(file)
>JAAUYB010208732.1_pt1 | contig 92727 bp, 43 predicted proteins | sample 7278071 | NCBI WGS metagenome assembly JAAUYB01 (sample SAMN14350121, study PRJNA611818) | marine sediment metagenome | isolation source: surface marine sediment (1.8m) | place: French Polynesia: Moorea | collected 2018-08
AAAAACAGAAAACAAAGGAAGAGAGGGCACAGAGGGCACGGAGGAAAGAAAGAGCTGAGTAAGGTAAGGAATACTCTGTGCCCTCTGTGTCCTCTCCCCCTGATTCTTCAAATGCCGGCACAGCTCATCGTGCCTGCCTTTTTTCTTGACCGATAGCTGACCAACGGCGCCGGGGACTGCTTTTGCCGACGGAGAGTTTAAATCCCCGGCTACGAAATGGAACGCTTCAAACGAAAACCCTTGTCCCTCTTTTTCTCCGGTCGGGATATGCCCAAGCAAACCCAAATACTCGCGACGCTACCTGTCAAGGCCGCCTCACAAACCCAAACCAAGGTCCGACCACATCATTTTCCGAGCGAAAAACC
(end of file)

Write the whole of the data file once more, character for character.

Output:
>JAAUYB010208732.1_pt1 | contig 92727 bp, 43 predicted proteins | sample 7278071 | NCBI WGS metagenome assembly JAAUYB01 (sample SAMN14350121, study PRJNA611818) | marine sediment metagenome | isolation source: surface marine sediment (1.8m) | place: French Polynesia: Moorea | collected 2018-08
AAAAACAGAAAACAAAGGAAGAGAGGGCACAGAGGGCACGGAGGAAAGAAAGAGCTGAGTAAGGTAAGGAATACTCTGTGCCCTCTGTGTCCTCTCCCCCTGATTCTTCAAATGCCGGCACAGCTCATCGTGCCTGCCTTTTTTCTTGACCGATAGCTGACCAACGGCGCCGGGGACTGCTTTTGCCGACGGAGAGTTTAAATCCCCGGCTACGAAATGGAACGCTTCAAACGAAAACCCTTGTCCCTCTTTTTCTCCGGTCGGGATATGCCCAAGCAAACCCAAATACTCGCGACGCTACCTGTCAAGGCCGCCTCACAAACCCAAACCAAGGTCCGACCACATCATTTTCCGAGCGAAAAACC